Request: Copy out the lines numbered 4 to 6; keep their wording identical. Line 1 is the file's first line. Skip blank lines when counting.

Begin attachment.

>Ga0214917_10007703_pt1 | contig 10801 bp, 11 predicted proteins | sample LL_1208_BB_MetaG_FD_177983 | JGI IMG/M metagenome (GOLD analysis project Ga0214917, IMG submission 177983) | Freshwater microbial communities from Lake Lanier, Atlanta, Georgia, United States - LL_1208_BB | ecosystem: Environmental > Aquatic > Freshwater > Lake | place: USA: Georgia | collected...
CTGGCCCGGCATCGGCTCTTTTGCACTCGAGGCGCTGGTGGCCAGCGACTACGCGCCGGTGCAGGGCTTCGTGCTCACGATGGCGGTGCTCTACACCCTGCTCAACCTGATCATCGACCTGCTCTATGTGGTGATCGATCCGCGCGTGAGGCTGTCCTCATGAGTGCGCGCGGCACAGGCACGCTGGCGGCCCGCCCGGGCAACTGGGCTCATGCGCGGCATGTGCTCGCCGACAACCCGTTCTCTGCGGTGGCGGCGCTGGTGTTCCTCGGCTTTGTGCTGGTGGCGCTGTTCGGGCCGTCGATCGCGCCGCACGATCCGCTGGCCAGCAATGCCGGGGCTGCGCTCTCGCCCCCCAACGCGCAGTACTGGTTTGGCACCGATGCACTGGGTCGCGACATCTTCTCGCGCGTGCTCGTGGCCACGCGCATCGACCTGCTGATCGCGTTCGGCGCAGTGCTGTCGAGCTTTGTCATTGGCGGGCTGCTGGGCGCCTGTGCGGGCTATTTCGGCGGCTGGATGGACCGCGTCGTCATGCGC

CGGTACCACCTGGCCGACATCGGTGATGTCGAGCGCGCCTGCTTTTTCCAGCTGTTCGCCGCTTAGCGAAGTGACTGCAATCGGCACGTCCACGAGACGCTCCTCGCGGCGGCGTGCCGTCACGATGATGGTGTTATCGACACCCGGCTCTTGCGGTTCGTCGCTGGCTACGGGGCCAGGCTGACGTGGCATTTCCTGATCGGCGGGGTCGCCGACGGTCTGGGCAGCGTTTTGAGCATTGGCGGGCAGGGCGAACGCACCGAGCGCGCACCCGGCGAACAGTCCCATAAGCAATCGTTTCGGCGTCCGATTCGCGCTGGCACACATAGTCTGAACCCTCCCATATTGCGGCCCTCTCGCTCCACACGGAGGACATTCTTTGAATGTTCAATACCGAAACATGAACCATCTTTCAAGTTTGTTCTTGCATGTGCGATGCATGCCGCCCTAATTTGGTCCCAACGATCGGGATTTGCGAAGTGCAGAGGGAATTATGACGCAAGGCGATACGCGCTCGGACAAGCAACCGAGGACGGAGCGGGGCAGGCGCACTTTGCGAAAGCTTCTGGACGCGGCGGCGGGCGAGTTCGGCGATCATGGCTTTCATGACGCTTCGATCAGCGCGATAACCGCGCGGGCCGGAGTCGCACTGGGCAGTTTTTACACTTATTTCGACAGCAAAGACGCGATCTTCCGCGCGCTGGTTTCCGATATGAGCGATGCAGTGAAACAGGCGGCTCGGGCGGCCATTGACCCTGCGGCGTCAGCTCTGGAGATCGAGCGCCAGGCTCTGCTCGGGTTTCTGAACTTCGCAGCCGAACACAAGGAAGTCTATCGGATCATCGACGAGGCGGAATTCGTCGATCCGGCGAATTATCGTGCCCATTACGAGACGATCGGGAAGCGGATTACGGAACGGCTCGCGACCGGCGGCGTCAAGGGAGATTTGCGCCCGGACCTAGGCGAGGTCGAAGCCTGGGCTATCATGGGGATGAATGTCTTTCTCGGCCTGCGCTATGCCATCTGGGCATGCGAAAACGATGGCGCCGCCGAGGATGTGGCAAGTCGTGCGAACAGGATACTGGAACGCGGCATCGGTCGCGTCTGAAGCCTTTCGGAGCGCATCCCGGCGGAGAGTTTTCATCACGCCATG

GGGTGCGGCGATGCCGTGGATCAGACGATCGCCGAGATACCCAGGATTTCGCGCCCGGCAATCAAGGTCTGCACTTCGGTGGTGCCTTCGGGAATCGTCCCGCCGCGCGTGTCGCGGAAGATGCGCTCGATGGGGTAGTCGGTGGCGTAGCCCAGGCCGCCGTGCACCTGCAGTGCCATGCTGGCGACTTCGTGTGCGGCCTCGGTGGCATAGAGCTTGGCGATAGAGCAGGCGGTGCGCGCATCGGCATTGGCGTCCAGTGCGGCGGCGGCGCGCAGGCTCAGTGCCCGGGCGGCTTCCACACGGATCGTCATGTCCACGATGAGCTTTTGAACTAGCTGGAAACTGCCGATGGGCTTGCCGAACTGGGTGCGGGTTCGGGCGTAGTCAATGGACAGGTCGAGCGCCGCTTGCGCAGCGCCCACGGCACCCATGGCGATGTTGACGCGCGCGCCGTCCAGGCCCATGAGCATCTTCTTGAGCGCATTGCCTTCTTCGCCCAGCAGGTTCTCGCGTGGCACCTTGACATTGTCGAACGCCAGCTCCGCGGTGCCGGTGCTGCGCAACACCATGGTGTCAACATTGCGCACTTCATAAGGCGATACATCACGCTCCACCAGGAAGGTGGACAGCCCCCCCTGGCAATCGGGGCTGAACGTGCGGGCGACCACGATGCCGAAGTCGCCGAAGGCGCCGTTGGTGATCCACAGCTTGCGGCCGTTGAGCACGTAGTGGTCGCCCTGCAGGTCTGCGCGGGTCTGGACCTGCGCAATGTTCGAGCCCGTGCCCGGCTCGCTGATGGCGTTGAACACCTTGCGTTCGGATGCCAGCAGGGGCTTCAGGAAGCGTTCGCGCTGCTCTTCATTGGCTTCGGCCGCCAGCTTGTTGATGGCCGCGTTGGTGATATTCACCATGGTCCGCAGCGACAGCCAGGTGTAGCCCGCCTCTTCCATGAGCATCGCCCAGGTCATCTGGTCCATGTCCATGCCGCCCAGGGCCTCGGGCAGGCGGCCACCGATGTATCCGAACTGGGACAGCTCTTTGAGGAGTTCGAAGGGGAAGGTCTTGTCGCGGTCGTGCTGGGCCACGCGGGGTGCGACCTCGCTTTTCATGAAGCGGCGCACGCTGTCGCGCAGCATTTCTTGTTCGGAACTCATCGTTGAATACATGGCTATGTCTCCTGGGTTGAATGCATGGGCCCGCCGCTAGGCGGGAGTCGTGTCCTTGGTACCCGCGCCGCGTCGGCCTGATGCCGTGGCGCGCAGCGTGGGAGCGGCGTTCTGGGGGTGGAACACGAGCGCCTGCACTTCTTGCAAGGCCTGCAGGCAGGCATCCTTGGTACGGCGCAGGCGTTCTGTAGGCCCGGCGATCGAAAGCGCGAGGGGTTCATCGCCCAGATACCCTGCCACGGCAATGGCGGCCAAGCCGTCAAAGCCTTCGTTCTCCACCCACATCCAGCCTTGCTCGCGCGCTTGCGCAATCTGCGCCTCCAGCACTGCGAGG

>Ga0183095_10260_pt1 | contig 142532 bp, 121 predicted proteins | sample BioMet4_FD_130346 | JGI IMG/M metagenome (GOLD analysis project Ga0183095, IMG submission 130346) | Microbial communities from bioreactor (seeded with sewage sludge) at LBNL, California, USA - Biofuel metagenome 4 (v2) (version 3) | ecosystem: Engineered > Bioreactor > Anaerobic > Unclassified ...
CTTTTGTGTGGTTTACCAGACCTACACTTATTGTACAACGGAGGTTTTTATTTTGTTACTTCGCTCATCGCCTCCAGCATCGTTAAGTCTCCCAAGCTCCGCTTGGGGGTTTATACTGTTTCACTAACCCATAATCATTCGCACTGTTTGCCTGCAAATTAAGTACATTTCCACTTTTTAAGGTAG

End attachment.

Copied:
GGGTGCGGCGATGCCGTGGATCAGACGATCGCCGAGATACCCAGGATTTCGCGCCCGGCAATCAAGGTCTGCACTTCGGTGGTGCCTTCGGGAATCGTCCCGCCGCGCGTGTCGCGGAAGATGCGCTCGATGGGGTAGTCGGTGGCGTAGCCCAGGCCGCCGTGCACCTGCAGTGCCATGCTGGCGACTTCGTGTGCGGCCTCGGTGGCATAGAGCTTGGCGATAGAGCAGGCGGTGCGCGCATCGGCATTGGCGTCCAGTGCGGCGGCGGCGCGCAGGCTCAGTGCCCGGGCGGCTTCCACACGGATCGTCATGTCCACGATGAGCTTTTGAACTAGCTGGAAACTGCCGATGGGCTTGCCGAACTGGGTGCGGGTTCGGGCGTAGTCAATGGACAGGTCGAGCGCCGCTTGCGCAGCGCCCACGGCACCCATGGCGATGTTGACGCGCGCGCCGTCCAGGCCCATGAGCATCTTCTTGAGCGCATTGCCTTCTTCGCCCAGCAGGTTCTCGCGTGGCACCTTGACATTGTCGAACGCCAGCTCCGCGGTGCCGGTGCTGCGCAACACCATGGTGTCAACATTGCGCACTTCATAAGGCGATACATCACGCTCCACCAGGAAGGTGGACAGCCCCCCCTGGCAATCGGGGCTGAACGTGCGGGCGACCACGATGCCGAAGTCGCCGAAGGCGCCGTTGGTGATCCACAGCTTGCGGCCGTTGAGCACGTAGTGGTCGCCCTGCAGGTCTGCGCGGGTCTGGACCTGCGCAATGTTCGAGCCCGTGCCCGGCTCGCTGATGGCGTTGAACACCTTGCGTTCGGATGCCAGCAGGGGCTTCAGGAAGCGTTCGCGCTGCTCTTCATTGGCTTCGGCCGCCAGCTTGTTGATGGCCGCGTTGGTGATATTCACCATGGTCCGCAGCGACAGCCAGGTGTAGCCCGCCTCTTCCATGAGCATCGCCCAGGTCATCTGGTCCATGTCCATGCCGCCCAGGGCCTCGGGCAGGCGGCCACCGATGTATCCGAACTGGGACAGCTCTTTGAGGAGTTCGAAGGGGAAGGTCTTGTCGCGGTCGTGCTGGGCCACGCGGGGTGCGACCTCGCTTTTCATGAAGCGGCGCACGCTGTCGCGCAGCATTTCTTGTTCGGAACTCATCGTTGAATACATGGCTATGTCTCCTGGGTTGAATGCATGGGCCCGCCGCTAGGCGGGAGTCGTGTCCTTGGTACCCGCGCCGCGTCGGCCTGATGCCGTGGCGCGCAGCGTGGGAGCGGCGTTCTGGGGGTGGAACACGAGCGCCTGCACTTCTTGCAAGGCCTGCAGGCAGGCATCCTTGGTACGGCGCAGGCGTTCTGTAGGCCCGGCGATCGAAAGCGCGAGGGGTTCATCGCCCAGATACCCTGCCACGGCAATGGCGGCCAAGCCGTCAAAGCCTTCGTTCTCCACCCACATCCAGCCTTGCTCGCGCGCTTGCGCAATCTGCGCCTCCAGCACTGCGAGG

>Ga0183095_10260_pt1 | contig 142532 bp, 121 predicted proteins | sample BioMet4_FD_130346 | JGI IMG/M metagenome (GOLD analysis project Ga0183095, IMG submission 130346) | Microbial communities from bioreactor (seeded with sewage sludge) at LBNL, California, USA - Biofuel metagenome 4 (v2) (version 3) | ecosystem: Engineered > Bioreactor > Anaerobic > Unclassified ...
CTTTTGTGTGGTTTACCAGACCTACACTTATTGTACAACGGAGGTTTTTATTTTGTTACTTCGCTCATCGCCTCCAGCATCGTTAAGTCTCCCAAGCTCCGCTTGGGGGTTTATACTGTTTCACTAACCCATAATCATTCGCACTGTTTGCCTGCAAATTAAGTACATTTCCACTTTTTAAGGTAG